CAPE CANAVERAL - Just call them "The Great Eight."
Thirty-five years after selecting its first class of space shuttleastronauts in 1978 - the "Thirty-Five New Guys" - NASA on Monday introduced thefour men and four women who make up the Astronaut Class of 2013.
Talk about stiff competition. The eight were selected from more than 6,300applicants - the highest number since more than 8,000 vied for those 35 slotsin 1978.
There's an Army doctor who worked covert special operations in Iraq,Afghanistan and Africa.
There's an experienced aquanaut and under-ice diver who has done fieldworkin Antarctica and now is an assistant professor at Harvard Medical School.
NASA astronaut Mike Foreman, who gained entry to the Astronaut Office in1998 after his eighth application, said the quality of the newest class isdauntingly impressive.
"Personally, I'm just glad I'm not competing for a spot today," saidForeman, a veteran of two space shuttle missions. "These people are just likesuper-human people to me."
The new "astronaut candidates" will report to Houston in early August and begina year of basic training - a step that must be completed successfully to be puton flight status and be made eligible for selection to a crew.
The United States currently doesn't have a spacecraft to fly its ownastronauts, relying instead on Russia. But potential future missions includeflights to the International Space Station on U.S. commercial space taxis; orexploration missions to destinations that could include asteroids, the moon orMars.
The class includes:
• Josh Cassada, 39: A test pilot with combat experience, Cassada is aphysicist with a PhD. and an entrepreneur. He co-founded Quantum Opus, astart-up that provides researchers with high-speed photon detectors.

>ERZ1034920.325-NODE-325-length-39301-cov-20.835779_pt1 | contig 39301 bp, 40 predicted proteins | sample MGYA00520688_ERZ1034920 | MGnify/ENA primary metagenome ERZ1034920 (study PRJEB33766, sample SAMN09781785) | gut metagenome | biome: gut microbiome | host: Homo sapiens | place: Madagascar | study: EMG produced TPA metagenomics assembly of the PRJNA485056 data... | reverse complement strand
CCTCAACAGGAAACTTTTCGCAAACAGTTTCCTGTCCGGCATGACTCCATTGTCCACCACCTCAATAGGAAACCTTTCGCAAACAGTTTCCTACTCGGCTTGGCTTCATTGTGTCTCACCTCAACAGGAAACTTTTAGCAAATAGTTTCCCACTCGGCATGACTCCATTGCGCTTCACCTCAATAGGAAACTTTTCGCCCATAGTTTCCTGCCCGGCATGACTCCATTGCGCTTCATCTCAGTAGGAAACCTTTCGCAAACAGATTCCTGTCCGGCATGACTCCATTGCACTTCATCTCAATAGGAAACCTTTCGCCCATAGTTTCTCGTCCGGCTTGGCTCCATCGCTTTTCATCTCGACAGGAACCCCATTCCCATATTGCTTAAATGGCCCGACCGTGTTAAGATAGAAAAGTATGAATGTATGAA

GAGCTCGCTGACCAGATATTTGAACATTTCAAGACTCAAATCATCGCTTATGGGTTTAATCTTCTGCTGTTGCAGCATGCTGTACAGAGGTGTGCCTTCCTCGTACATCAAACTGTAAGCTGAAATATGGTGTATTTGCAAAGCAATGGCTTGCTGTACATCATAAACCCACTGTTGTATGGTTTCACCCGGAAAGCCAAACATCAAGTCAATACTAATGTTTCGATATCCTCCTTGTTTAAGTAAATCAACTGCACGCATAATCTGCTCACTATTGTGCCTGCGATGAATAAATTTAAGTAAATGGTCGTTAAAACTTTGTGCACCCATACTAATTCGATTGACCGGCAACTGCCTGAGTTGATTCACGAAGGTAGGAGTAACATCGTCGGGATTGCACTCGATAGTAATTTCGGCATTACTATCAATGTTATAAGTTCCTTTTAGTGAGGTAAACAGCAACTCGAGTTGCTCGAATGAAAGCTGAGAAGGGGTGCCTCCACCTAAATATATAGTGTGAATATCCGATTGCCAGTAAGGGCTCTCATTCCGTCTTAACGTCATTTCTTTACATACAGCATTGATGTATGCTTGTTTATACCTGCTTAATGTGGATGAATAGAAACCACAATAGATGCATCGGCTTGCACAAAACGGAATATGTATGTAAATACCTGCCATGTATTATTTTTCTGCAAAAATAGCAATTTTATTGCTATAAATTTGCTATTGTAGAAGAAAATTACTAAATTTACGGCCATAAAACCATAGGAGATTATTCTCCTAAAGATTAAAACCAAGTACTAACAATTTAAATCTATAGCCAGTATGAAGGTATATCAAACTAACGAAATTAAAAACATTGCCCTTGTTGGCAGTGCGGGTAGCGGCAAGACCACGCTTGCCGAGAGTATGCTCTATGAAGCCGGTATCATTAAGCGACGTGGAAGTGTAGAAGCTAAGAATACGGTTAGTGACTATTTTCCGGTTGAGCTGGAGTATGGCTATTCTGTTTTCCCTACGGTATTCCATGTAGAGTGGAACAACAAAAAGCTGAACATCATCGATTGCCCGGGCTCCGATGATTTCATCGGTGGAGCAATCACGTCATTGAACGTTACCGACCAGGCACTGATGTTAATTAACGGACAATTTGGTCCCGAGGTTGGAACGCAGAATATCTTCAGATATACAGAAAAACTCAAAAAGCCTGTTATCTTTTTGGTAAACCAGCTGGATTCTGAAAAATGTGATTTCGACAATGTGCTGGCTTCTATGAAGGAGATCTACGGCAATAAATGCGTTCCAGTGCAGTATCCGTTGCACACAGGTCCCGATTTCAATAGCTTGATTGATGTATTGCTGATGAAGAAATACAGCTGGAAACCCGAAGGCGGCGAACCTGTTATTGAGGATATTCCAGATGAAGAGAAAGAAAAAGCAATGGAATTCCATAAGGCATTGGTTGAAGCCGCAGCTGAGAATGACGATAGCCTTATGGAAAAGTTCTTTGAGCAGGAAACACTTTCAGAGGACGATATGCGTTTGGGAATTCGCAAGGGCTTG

• Victor Glover, 37: A test pilot with combat experience, Glover is aNavy lieutenant commander who holds three advanced degrees. Glover was a NCAADivision 1 wrestler and football player. He is serving as a Navy LegislativeFellow in the U.S. Congress.
• Tyler "Nick" Hague, 37: A test pilot with combat experience, Hagueholds bachelor's and master's degrees in aeronautical engineering. He workswith the Department of Defense as Deputy Chief of the Joint ImprovisedExplosive Device Defeat Organization.
• Christina Hammock, 34: Hammock holds bachelor's degrees inelectrical engineering and physics, a master's in electrical engineering, andshe worked in x-ray detection at NASA's Goddard Space Flight Center inGreenbelt, Md. She completed three scientific expeditions to Greenland andAntarctica. Now she is the Station Chief in American Samoa for the NationalOceanic and Atmospheric Administration.
• Nicole Aunapu Mann, 35: A military test pilot with combatexperience, Mann holds bachelor's and master's degrees in mechanicalengineering. The Marine Corps major now is serving as an Integrated ProductTeam Leader at the U.S. Naval Air Station in Patuxent River, Md. She also is ascuba diver who was captain of the Naval Academy's women's soccer team.
• Anne McClain, 34: An Army helicopter pilot, McClain earned abachelor's degree in mechanical engineering, a master's in public health, and amaster's degree in international security. She was a member of the U.S.National Women's Rugby Team, flew combat missions and is a recent graduate ofU.S. Naval Test Pilot School.
• Jessica Meir, 35: A civilian scientist, Meir holds a bachelor'sdegree in biology, a master's in international space studies and a doctorate inmarine biology. An aquanaut and under-ice diver, Meir has done fieldwork inAntarctica. Currently, Meir is Assistant Professor of Anesthesia at HarvardMedical School.
• Andrew Morgan, 37: An Army medical doctor, Morgan earned abachelor's degree in environmental engineering and also is a medical doctor.Morgan is an experienced emergency physician and served as a flight surgeon forthe Army special operations community. He jumped with the Army Golden Knightsparachute team and is completing a sports medicine fellowship.
The Class of 2013 has the highest percentage of women ever. Veteran NASAastronaut Janet Kavandi, director of Flight Crew Operations at Johnson SpaceCenter in Houston, said the gender split was not by design. "These were themost qualified people that we interviewed. I'm glad, I'm happy it turned outthat way. But we weren't seeking that when we started out."